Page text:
When are retailers and manufacturers relevant to digital shoppers in their "all-channel" experience? It's one of the questions Cap Gemini answers in a recent report, based on international research.
The report focuses on the needs of digital shoppers - defined as shoppers who use at least one digital channel during at least one phase of the shopping journey- in the context of their overall daily lives.
In the "all-channel" shopping experience, the report distinguishes between different stages: Awareness, Choosing, Transaction, Delivery and Aftersales Care. Cap Gemini also takes different usage scenarios into account: while in a shop, at home, etc.
The main conclusion of the report is probably that there is no such thing as the digital shopper. It seems obvious but we often forget it.
Most shoppers are digital shoppers nowadays. Mobile devices, digital technologies, online sharing platforms, etc. provide shoppers with more tools than ever before in all stages of the shopping journey.
The role of different channels
Although the report identifies several 'segments' of digital shoppers and shows regional differences, it's clear that the shopping experience is highly personal, and that relevance is increasingly about personalization and offering the contact opportunities, content, tools and experiences your customers want.
The role of excellent shopping experiences is not only one of customer-centricity and positive reputation, the cost of poor customer experiences is very high.
From a channel perspective, it's crystal clear that all channels play a different role depending on the phase in the shopping journey.
- The website is key in virtual all stages, from awareness to after sales care.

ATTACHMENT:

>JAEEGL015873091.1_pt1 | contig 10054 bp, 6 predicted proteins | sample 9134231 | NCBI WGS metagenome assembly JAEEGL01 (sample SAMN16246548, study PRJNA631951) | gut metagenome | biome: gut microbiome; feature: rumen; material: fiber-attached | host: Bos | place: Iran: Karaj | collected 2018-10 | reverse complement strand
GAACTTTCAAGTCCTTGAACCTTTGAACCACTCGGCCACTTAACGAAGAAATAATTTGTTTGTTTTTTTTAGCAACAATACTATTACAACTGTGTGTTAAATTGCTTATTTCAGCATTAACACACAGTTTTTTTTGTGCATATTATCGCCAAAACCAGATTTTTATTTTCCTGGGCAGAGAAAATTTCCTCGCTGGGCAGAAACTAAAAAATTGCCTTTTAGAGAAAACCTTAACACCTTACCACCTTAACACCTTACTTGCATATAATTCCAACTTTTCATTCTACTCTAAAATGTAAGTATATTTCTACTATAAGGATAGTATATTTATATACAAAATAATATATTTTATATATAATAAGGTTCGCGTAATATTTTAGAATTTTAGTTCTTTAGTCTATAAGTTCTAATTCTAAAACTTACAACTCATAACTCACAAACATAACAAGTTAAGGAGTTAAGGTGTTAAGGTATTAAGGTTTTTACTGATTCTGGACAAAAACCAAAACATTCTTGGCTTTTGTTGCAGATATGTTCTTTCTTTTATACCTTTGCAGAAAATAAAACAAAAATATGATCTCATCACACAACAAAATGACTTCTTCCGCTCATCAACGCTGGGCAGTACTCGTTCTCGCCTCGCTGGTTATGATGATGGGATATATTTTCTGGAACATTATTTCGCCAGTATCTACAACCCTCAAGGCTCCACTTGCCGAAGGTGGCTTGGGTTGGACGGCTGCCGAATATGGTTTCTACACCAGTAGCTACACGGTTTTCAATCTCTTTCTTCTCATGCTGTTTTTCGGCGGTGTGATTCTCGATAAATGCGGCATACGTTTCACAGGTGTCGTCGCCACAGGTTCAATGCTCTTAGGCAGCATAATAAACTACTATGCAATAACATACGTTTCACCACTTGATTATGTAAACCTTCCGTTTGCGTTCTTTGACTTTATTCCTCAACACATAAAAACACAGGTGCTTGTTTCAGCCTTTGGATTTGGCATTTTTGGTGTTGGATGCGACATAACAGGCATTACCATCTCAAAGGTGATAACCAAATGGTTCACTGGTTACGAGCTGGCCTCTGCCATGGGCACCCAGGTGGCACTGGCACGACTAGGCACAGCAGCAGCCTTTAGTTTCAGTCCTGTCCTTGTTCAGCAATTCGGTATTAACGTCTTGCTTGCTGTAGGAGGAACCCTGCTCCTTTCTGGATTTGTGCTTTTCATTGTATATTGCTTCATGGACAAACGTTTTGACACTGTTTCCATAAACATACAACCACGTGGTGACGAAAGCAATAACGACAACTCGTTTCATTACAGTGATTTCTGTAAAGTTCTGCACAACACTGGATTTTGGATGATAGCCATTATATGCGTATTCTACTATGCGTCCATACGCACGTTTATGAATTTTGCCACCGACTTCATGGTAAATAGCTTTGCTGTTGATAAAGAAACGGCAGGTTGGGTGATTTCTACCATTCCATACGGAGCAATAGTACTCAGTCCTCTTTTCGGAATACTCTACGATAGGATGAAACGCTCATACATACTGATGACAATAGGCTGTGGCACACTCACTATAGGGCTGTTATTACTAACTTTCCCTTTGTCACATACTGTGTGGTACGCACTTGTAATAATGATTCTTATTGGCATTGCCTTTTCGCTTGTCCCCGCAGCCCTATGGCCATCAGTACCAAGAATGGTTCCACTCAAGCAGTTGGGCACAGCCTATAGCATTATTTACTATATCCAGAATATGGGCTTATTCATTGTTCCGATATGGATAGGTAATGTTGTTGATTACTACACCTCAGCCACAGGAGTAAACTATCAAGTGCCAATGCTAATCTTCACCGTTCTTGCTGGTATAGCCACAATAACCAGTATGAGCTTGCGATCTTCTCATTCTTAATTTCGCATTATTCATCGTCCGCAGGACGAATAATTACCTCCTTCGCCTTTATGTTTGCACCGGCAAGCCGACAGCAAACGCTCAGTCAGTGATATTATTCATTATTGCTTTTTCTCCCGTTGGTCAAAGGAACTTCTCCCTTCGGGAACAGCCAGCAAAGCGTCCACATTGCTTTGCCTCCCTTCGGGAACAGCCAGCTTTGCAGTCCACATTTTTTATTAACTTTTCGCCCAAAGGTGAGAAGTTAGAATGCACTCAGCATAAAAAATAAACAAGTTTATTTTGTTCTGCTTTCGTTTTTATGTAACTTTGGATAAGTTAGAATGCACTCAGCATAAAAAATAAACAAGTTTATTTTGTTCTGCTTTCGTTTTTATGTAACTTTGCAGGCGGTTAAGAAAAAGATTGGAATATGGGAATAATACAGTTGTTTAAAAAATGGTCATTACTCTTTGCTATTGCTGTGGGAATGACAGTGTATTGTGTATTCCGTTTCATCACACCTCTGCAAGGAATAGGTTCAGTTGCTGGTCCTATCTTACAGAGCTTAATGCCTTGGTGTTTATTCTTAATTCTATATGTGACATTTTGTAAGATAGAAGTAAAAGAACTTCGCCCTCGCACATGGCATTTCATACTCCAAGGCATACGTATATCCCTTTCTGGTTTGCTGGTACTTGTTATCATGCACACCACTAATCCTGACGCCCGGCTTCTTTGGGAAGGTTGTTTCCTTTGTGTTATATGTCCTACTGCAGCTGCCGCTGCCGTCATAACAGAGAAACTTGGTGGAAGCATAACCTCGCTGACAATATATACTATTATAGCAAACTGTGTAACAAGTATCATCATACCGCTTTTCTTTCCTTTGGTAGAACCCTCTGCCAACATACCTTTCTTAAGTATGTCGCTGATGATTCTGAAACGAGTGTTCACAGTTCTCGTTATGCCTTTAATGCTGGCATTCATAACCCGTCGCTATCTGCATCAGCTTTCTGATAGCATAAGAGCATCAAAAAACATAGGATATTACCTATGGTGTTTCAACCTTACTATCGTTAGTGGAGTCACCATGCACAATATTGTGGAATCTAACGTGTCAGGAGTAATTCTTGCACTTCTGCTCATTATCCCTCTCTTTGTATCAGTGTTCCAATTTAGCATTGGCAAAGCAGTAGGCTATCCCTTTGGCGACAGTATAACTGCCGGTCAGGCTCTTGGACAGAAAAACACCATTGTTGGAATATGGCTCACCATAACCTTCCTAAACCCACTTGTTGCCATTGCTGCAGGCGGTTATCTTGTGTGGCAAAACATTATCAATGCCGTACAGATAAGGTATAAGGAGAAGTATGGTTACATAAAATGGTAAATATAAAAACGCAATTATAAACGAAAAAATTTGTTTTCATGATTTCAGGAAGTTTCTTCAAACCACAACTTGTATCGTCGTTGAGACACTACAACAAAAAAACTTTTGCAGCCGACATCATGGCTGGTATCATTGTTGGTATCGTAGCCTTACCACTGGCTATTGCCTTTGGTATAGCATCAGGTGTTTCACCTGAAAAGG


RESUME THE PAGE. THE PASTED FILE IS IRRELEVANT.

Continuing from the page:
- Email is most important in delivery, and after sales care, although it beats all other digital channels (excluding the website) in awareness and choice as well.
- In-store technology, such as kiosks, thrives well in the transaction phase.
- After-sales care is often still an offline matter (telephone).
Obviously, these channel preferences according to the phase, don't mean you should ignore other channels. Again, it depends. An example: although telephone and email may still be very important for after-sales care, a new breed of connected consumers use social media for support (in the report the ''Digital Shopaholics' and 'Social Digital Shoppers', for instance). Furthermore, these 'groups' like to voice their opinions and depending on their place in your 'target audience', can be at least as important as more 'traditional' digital shoppers.
Relevancy and the digital shopper
So, when are you relevant for the digital shopper? It's really a mix of circumstances and of course individual preferences.
However, some general key takeaways always come back and shouldn't be ignored.
- Good customer experiences, efficiency, simplicity and the removal of hurdles that stand in the way of conversions and 'steal' the precious time of the modern consumer, are all essential.
- Once again, it's clear that consumers really expect an integrated experience across all channels. Unfortunately, as more research showed before, most consumers don't get that integrated and cross-channel experience (at all).
- A shift from a product- or feature-focused approach to a shopper-focused one is a must.
We don't really need reports to understand that, but we can't repeat enough how important it is to realize those changes, putting the context of the individual touchpoints and preferences of shoppers at the heart of what we do.
It's just a matter of doing it and understanding the need of a consistent cross-channel and customer-centric approach when serving a demanding and dynamic consumer in the most relevant - and thus personal - way possible.